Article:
I was assigned to cover every Bills and Sabres home game. Phone Programs paid to install jacks in the two press boxes, so each game I would bring my phone in a small tote bag, and plug it in. I called in updates on scores and quarter ends, and then collected a few sound bites through interviews for transmission back to the home office. That was good for $35 per game. I also did some local college basketball games, but that was simply updating scores every so often for $10 per game. I recall going to a game with some friends once, and excusing myself every so often to run to a pay phone at Memorial Auditorium. I explained it, but they probably still thought it was odd. Sports Phone didn't want anything on the Stallions or Bisons, probably because not many people were betting on indoor soccer back then. Or now.
Sometimes during hockey season, Sports Phone didn't have anyone in the hosting city of a Sabres game, so I was charged with phoning in the updates. One time the Sabres played a 0-0 game in Quebec, which meant I made $10 for making three phone calls - one after each period. Nice work if you can get it.
At other times, there were conflicts, and I couldn't be in two places at ones. So I farmed out jobs to friends. Since virtually any sports fan could call in the score, I'd make some calls and find someone, anyone, who could listen to a Niagara basketball game while I was at the Sabres game. Or, if I just wanted to go to a movie for a change. Because I saw a lot of games in that era.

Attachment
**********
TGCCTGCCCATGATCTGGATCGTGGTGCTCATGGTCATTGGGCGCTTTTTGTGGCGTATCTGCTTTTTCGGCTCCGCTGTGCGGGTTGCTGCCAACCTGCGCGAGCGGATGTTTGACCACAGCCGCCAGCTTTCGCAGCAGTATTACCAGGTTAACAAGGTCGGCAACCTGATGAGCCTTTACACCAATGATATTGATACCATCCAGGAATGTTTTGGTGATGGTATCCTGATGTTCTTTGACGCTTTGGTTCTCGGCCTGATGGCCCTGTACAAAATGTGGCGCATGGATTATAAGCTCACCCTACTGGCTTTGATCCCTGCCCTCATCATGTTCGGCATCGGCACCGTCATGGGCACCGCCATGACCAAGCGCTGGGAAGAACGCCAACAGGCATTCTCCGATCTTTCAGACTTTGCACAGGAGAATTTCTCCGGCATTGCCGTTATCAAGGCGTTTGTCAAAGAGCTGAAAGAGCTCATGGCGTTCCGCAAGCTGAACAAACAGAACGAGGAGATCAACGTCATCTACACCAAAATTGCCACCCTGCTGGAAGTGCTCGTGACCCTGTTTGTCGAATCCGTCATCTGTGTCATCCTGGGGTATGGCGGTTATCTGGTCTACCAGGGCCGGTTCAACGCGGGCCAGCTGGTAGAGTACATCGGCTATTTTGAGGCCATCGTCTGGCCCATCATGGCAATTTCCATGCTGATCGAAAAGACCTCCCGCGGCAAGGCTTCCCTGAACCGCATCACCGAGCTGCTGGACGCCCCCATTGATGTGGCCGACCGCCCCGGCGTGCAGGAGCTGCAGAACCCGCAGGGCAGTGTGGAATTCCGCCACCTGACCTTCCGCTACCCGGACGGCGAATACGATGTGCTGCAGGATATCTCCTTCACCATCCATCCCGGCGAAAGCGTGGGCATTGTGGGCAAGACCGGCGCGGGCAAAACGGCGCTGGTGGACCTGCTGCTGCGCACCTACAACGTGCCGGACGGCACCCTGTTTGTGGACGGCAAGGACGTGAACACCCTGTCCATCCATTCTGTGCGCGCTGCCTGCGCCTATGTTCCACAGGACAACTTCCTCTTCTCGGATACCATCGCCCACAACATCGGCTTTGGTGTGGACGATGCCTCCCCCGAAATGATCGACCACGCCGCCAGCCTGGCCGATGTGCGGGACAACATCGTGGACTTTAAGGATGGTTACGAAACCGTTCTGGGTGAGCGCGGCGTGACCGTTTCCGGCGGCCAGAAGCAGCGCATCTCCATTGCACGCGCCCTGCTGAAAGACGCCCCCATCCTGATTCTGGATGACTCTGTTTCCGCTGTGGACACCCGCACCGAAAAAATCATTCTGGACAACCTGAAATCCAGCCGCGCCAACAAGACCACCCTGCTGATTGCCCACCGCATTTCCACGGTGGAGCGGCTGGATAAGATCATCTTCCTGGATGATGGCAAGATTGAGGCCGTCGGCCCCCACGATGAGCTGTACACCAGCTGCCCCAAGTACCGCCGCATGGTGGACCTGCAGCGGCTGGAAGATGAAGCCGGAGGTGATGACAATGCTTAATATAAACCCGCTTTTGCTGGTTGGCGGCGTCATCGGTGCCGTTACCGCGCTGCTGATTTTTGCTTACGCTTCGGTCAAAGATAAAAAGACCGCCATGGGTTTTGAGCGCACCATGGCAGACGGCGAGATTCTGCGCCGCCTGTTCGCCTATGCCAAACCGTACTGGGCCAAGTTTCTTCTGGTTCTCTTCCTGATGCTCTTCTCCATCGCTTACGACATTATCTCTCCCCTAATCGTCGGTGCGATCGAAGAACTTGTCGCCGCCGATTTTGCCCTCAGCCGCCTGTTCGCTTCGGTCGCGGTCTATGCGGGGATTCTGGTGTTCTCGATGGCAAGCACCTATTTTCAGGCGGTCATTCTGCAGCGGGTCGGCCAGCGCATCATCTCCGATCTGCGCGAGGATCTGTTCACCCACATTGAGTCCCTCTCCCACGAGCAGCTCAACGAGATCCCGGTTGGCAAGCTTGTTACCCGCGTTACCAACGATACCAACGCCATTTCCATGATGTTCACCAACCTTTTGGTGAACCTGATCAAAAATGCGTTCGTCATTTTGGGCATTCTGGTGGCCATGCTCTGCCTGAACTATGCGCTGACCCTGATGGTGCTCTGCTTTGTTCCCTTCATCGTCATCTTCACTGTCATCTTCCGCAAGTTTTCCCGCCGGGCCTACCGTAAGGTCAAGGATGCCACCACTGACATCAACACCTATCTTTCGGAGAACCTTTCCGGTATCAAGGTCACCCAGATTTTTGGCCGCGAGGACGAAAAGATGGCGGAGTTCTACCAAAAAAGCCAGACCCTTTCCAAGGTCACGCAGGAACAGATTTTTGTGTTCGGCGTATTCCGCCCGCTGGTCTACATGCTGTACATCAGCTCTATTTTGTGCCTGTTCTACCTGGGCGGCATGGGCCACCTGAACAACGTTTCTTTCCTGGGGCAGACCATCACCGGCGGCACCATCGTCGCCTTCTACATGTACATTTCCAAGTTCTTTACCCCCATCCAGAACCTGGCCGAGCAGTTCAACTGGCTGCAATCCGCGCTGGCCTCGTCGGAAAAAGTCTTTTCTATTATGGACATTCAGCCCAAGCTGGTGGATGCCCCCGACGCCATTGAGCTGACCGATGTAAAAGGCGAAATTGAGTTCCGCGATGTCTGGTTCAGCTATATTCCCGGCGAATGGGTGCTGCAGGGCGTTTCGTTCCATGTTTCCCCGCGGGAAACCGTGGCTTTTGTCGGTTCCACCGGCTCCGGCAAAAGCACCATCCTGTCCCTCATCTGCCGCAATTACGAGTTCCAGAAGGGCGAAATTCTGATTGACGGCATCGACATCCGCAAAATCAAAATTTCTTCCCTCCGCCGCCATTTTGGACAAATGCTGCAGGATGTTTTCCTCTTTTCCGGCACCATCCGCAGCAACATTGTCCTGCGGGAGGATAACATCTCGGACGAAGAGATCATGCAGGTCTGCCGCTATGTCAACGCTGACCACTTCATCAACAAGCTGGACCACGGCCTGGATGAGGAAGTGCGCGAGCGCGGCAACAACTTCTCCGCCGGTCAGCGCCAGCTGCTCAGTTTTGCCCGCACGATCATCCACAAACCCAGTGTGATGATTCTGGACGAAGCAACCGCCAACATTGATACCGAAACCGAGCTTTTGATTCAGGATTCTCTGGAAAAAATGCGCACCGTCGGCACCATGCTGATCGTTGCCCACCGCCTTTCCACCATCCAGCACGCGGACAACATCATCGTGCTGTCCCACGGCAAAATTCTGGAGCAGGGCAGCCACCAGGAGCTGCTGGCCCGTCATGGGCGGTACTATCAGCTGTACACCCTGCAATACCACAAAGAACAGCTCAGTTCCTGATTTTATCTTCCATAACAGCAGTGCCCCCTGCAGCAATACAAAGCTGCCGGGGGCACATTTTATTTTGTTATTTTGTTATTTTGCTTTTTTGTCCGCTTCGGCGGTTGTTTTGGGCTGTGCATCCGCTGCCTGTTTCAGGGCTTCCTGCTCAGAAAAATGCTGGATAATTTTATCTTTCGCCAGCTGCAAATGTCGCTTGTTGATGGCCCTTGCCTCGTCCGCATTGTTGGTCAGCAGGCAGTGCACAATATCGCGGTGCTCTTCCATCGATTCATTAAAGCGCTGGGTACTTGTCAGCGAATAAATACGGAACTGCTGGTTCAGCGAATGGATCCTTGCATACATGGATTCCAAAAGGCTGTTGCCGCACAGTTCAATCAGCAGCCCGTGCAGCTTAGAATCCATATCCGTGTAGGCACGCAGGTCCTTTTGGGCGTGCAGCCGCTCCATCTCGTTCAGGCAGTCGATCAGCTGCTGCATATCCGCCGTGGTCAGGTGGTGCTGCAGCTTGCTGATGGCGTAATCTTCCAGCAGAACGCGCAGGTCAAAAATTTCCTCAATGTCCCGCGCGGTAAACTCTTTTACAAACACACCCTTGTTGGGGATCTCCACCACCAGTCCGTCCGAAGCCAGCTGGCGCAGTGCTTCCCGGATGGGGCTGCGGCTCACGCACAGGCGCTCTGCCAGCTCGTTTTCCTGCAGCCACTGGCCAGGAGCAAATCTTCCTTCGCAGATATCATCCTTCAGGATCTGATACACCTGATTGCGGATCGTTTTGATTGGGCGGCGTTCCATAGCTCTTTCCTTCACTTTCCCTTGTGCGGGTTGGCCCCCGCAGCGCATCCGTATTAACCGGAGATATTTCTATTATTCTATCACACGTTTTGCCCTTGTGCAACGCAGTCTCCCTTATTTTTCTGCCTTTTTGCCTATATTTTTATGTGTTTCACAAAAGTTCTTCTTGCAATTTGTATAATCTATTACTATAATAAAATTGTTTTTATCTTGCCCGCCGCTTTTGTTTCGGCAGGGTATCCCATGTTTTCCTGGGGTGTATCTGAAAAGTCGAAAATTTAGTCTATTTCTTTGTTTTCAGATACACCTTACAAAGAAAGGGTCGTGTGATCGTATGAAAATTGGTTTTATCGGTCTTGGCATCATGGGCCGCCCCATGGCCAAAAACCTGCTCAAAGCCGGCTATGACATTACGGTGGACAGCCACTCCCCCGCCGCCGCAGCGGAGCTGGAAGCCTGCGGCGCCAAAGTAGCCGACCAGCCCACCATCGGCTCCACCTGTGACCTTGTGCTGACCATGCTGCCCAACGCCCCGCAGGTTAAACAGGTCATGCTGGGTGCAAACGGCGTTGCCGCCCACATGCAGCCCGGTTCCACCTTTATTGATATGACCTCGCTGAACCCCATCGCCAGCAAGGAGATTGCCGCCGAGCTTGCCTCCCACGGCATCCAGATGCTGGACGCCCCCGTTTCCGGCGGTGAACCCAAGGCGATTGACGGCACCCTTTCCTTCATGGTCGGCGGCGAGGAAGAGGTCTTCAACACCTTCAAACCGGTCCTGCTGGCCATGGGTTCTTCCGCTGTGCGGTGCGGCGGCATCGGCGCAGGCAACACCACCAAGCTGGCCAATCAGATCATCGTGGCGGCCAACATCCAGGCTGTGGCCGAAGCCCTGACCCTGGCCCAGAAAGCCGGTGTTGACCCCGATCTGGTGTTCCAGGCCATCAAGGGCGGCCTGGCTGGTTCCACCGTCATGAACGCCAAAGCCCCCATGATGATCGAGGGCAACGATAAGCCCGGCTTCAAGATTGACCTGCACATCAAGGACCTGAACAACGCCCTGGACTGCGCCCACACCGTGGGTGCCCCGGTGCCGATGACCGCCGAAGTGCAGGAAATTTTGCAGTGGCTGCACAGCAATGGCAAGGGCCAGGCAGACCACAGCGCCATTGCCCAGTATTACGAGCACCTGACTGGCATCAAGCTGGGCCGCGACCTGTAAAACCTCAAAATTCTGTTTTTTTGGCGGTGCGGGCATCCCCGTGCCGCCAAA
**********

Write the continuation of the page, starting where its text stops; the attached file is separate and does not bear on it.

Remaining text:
When I counted up everything, including Stallions and Bisons games I covered for WEBR, I believe I saw something like 132 sporting events in Buffalo one year. That may be the all-time record; at least I haven't heard of someone who has matched it. The money added up by my standards at the time, as I made something like $200 a week on the side during the busy season (December to March). That gave me a quick lesson in the area of "estimated taxes."
Every sports fan had heard of Sports Phone, thanks to some advertising. When I mentioned I worked for it to a college friend, he answered, "I call them when no one else will talk to me." But while friends knew I worked for it, I can't say I remember a single person who mentioned hearing me on it.